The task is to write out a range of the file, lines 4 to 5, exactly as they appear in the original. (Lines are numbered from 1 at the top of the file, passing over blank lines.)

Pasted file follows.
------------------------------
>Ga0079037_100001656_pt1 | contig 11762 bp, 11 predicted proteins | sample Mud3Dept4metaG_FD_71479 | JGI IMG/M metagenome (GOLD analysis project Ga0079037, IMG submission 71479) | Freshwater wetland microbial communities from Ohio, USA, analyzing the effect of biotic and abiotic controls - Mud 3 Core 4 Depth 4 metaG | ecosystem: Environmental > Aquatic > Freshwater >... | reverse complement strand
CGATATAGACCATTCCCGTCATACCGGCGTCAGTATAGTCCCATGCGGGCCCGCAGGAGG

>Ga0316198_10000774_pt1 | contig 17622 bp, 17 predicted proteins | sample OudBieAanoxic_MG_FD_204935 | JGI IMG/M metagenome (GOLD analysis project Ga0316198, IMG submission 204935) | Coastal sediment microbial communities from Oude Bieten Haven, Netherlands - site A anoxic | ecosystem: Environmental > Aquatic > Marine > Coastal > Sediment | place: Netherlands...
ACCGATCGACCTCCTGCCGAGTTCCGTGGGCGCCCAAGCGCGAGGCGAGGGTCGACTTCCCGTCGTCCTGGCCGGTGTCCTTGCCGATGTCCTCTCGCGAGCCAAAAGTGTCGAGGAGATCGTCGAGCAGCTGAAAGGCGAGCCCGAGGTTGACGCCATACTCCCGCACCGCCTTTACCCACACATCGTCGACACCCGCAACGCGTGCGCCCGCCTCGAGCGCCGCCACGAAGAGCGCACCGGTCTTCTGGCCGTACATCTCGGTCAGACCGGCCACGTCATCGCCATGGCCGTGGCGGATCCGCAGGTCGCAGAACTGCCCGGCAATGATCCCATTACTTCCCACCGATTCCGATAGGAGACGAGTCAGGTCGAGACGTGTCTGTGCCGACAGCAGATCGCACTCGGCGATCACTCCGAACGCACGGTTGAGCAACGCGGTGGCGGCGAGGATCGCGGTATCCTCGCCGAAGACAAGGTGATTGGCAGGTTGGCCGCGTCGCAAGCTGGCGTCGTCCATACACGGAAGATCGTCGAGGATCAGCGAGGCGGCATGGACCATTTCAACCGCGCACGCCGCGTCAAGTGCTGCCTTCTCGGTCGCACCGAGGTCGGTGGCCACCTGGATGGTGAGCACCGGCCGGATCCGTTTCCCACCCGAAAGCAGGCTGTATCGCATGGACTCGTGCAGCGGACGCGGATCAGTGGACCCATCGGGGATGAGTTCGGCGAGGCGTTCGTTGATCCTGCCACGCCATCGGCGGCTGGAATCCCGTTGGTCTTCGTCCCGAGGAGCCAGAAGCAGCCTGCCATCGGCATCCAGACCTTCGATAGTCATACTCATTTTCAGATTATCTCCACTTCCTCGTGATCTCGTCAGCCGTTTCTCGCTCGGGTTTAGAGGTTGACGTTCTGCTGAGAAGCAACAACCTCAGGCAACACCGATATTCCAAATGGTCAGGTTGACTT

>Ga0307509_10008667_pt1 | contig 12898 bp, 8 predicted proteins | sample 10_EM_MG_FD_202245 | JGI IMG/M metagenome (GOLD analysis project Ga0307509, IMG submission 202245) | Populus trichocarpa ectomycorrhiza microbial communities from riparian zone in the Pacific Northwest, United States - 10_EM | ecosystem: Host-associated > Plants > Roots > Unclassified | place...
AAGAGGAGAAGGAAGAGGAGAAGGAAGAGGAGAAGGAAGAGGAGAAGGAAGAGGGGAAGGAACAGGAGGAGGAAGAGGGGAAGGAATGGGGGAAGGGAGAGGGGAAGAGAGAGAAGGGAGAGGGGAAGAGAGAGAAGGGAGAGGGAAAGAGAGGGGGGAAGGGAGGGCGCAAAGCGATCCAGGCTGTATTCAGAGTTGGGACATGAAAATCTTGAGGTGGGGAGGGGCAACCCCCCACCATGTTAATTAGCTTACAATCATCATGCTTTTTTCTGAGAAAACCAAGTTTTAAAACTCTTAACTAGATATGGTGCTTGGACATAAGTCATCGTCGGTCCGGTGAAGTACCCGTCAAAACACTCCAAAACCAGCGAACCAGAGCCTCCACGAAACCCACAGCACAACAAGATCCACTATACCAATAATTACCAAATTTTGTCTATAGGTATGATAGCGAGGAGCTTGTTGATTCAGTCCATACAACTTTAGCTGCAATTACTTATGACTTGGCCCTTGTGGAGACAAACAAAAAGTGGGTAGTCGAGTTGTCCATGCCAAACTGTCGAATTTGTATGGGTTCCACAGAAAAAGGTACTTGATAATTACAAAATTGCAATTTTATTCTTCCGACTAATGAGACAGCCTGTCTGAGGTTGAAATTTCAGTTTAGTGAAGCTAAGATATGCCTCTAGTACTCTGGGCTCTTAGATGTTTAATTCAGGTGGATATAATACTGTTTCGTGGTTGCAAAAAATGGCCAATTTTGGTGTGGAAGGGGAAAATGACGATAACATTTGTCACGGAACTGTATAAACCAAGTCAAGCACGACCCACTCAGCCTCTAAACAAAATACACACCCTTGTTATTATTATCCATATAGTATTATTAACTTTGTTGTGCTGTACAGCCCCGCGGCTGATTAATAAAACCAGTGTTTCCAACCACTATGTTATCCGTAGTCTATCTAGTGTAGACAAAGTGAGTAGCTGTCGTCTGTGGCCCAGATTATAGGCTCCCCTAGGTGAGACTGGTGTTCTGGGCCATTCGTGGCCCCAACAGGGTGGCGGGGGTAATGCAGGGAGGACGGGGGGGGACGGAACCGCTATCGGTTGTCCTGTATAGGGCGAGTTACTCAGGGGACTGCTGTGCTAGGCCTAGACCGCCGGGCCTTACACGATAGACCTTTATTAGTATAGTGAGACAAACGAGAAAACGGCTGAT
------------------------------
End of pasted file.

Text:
ACCGATCGACCTCCTGCCGAGTTCCGTGGGCGCCCAAGCGCGAGGCGAGGGTCGACTTCCCGTCGTCCTGGCCGGTGTCCTTGCCGATGTCCTCTCGCGAGCCAAAAGTGTCGAGGAGATCGTCGAGCAGCTGAAAGGCGAGCCCGAGGTTGACGCCATACTCCCGCACCGCCTTTACCCACACATCGTCGACACCCGCAACGCGTGCGCCCGCCTCGAGCGCCGCCACGAAGAGCGCACCGGTCTTCTGGCCGTACATCTCGGTCAGACCGGCCACGTCATCGCCATGGCCGTGGCGGATCCGCAGGTCGCAGAACTGCCCGGCAATGATCCCATTACTTCCCACCGATTCCGATAGGAGACGAGTCAGGTCGAGACGTGTCTGTGCCGACAGCAGATCGCACTCGGCGATCACTCCGAACGCACGGTTGAGCAACGCGGTGGCGGCGAGGATCGCGGTATCCTCGCCGAAGACAAGGTGATTGGCAGGTTGGCCGCGTCGCAAGCTGGCGTCGTCCATACACGGAAGATCGTCGAGGATCAGCGAGGCGGCATGGACCATTTCAACCGCGCACGCCGCGTCAAGTGCTGCCTTCTCGGTCGCACCGAGGTCGGTGGCCACCTGGATGGTGAGCACCGGCCGGATCCGTTTCCCACCCGAAAGCAGGCTGTATCGCATGGACTCGTGCAGCGGACGCGGATCAGTGGACCCATCGGGGATGAGTTCGGCGAGGCGTTCGTTGATCCTGCCACGCCATCGGCGGCTGGAATCCCGTTGGTCTTCGTCCCGAGGAGCCAGAAGCAGCCTGCCATCGGCATCCAGACCTTCGATAGTCATACTCATTTTCAGATTATCTCCACTTCCTCGTGATCTCGTCAGCCGTTTCTCGCTCGGGTTTAGAGGTTGACGTTCTGCTGAGAAGCAACAACCTCAGGCAACACCGATATTCCAAATGGTCAGGTTGACTT

>Ga0307509_10008667_pt1 | contig 12898 bp, 8 predicted proteins | sample 10_EM_MG_FD_202245 | JGI IMG/M metagenome (GOLD analysis project Ga0307509, IMG submission 202245) | Populus trichocarpa ectomycorrhiza microbial communities from riparian zone in the Pacific Northwest, United States - 10_EM | ecosystem: Host-associated > Plants > Roots > Unclassified | place...